Ford Rallye Sport heads into the final round of the FIA World Rally Championship in Great Britain intent on creating a piece of rallying history. Its Focus RS World Rally Car has blended reliability and speed to such an extent this season that the team is on the verge of becoming the first to score points on every round of the series since the modern era of the sport was ushered in at the start of 1997.
In the hands of Colin McRae, Carlos Sainz and Markko Märtin, the dependable Focus RS has claimed points finishes on each of the first 13 rounds of the series. The trio go into the Rally of Great Britain (14 - 17 November) eager to complete a clean sweep for Ford Rallye Sport, already assured of second place in the manufacturers’ standings.
Since the sport underwent major changes and the championship was upgraded to 14 rounds in 1997, no team has achieved such a feat and team director Malcolm Wilson admits it would be a proud record to claim. “The Focus has the best reliability record in the championship this year. To go through a 14-round season by scoring points on every rally would be a fantastic achievement and just reward for all the efforts put in by everyone in the team in the development of the Focus RS WRC.”
McRae and Sainz start the rally as two of six drivers who can clinch the runners-up spot in the championship (see below) on the four-day event based in Cardiff. They will be supported by Märtin and Mark Higgins, the latter making his second appearance for the official Ford team after a sensational debut in Britain in 2001.
McRae has won the British event three times, in 1994, 1995 and 1997 and is guaranteed to enjoy the bulk of the support from the British fans. “It’s a great feeling to have such strong support from our home fans and seeing all the flags and banners makes a big difference,” he said. “For most British rally fans, this is the only opportunity of the season to see the world championship and with so many drivers able to take the runners-up spot, I think it should be an event worth watching.
“The stages in south Wales are good and fast but the one unpredictable factor about this event is the weather. Britain in November can mean anything – sunshine, rain, fog, snow or ice and that can play an important part in the outcome. At least I know what it’s like to drive in such conditions,” added McRae, who will be partnered by Derek Ringer, with whom the 34-year-old Scot won the world title on this rally in 1995.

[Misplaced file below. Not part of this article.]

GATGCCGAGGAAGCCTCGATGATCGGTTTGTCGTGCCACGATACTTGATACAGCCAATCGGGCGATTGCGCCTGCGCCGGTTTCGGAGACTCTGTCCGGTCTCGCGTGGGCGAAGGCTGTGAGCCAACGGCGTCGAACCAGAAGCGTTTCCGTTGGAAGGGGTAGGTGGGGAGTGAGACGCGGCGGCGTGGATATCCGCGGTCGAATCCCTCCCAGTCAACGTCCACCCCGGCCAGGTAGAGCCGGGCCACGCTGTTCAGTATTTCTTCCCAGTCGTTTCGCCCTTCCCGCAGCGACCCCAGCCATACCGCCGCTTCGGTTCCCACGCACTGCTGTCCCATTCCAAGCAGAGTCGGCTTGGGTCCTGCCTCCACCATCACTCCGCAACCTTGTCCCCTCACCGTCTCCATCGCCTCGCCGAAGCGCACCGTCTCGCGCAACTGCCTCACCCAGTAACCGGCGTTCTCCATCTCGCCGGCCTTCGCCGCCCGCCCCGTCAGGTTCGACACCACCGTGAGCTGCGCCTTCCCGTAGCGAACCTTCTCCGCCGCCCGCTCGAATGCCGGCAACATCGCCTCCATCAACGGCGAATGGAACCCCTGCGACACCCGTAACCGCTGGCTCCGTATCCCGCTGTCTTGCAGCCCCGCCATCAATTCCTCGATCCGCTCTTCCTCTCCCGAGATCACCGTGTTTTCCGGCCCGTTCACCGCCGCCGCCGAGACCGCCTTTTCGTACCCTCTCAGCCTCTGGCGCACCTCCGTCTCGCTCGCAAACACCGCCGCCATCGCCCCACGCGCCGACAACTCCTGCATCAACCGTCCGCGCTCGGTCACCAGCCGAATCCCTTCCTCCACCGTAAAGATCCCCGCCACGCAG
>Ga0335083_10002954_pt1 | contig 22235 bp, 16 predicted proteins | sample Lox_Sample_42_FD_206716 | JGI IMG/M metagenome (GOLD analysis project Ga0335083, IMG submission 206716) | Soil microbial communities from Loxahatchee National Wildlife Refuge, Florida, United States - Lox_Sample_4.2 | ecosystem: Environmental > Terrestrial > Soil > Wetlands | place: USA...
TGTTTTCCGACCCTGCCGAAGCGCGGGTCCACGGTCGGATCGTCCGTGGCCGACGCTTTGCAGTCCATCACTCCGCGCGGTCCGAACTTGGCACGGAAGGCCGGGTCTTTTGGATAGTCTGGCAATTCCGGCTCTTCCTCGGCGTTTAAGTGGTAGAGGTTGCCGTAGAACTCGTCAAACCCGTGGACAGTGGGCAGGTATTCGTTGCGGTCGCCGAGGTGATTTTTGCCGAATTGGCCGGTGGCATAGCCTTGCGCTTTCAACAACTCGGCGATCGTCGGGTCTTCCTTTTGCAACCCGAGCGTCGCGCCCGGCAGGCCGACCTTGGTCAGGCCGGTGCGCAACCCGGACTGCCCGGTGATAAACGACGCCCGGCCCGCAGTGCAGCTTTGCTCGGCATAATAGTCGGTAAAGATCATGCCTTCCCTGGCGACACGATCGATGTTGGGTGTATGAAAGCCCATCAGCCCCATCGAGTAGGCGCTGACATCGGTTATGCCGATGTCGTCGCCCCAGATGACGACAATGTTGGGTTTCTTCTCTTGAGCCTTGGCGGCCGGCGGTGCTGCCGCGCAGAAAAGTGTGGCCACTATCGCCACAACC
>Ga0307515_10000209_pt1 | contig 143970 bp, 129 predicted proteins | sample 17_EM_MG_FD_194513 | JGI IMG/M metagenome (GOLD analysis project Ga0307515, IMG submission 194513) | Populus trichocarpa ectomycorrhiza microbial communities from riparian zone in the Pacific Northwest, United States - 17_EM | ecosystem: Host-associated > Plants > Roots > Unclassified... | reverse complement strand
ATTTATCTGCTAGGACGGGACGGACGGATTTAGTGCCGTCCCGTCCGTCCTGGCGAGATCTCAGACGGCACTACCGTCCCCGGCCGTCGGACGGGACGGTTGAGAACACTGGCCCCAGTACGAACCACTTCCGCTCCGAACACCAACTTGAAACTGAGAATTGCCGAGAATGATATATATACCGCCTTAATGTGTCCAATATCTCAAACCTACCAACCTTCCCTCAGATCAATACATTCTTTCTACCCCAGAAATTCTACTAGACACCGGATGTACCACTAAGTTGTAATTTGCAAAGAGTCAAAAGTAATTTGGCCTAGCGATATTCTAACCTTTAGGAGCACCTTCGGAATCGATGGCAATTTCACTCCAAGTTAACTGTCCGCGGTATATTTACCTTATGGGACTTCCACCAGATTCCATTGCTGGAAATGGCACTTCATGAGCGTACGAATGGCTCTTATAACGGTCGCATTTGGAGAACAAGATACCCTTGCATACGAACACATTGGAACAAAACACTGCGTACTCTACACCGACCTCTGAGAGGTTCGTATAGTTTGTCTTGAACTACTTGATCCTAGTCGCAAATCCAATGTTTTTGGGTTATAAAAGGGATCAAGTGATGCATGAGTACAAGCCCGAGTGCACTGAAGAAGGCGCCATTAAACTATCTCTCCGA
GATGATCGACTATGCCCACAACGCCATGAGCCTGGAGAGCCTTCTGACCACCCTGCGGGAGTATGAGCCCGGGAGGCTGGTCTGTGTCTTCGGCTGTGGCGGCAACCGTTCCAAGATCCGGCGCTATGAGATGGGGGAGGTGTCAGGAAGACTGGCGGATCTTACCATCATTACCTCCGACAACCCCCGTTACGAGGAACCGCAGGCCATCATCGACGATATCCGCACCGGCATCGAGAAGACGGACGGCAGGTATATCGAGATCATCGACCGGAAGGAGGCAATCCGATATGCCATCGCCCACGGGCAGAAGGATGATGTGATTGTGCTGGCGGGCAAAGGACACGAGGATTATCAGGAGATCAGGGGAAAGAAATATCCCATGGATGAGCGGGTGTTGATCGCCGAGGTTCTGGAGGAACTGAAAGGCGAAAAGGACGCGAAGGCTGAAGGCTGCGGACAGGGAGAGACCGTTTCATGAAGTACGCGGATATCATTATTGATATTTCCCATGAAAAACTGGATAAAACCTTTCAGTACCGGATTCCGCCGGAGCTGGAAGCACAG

Sainz and co-driver Luis Moya are also experienced British competitors, having won in 1990 and 1992. However, the Spanish pair also saw a third world championship snatched from their grasp in Wales in 1998 just a few hundred metres from the finish of the final stage.
“I have good and bad memories of this rally,” said Sainz. “Obviously my worst memories were the retirement when I was just a few seconds from winning the world title and in recent years this hasn’t been a lucky rally for me.
“It’s one of the most difficult events in the championship and much of that is down to the weather. Fog is quite common in the mountains and ice is also quite possible early in the morning. It’s a rally where Colin should do well and with so many drivers chasing second place in the championship I think there could be some big battles,” he added.
Märtin and Michael Park have finished three times from their four starts in Britain, seventh their best result in 2000. “I’ve plenty of experience of this event so I’d like to push hard from the start after driving cautiously on the previous round in Australia,” said the Estonian driver. It’s a good rally, faster than most people think, but some of the stages can be quite rough in places when they are used for a second time.
“It took me a while to settle into the Focus RS at the start of the season but once I achieved that I’ve done well. I’ve scored points on seven of the last eight rallies so whatever happens in Britain it’s been a good year for me,” he added.
Higgins and Bryan Thomas will drive a fourth Focus RS, backed by Rhubarb Inns, on their first outing with Ford since climbing to fifth on last year’s rally before being retired by the team. “Last year’s Rally of Great Britain was my first world event in a World Rally Car and I was very pleased to run so high up the leaderboard. That will put me under more pressure this year as the competition will be even stronger but I feel more accustomed to that kind of machinery now and I’m really looking forward to the rally and the challenge,” said the 31-year-old Isle of Man-born driver, who now lives in Wales.Published 13 November 2002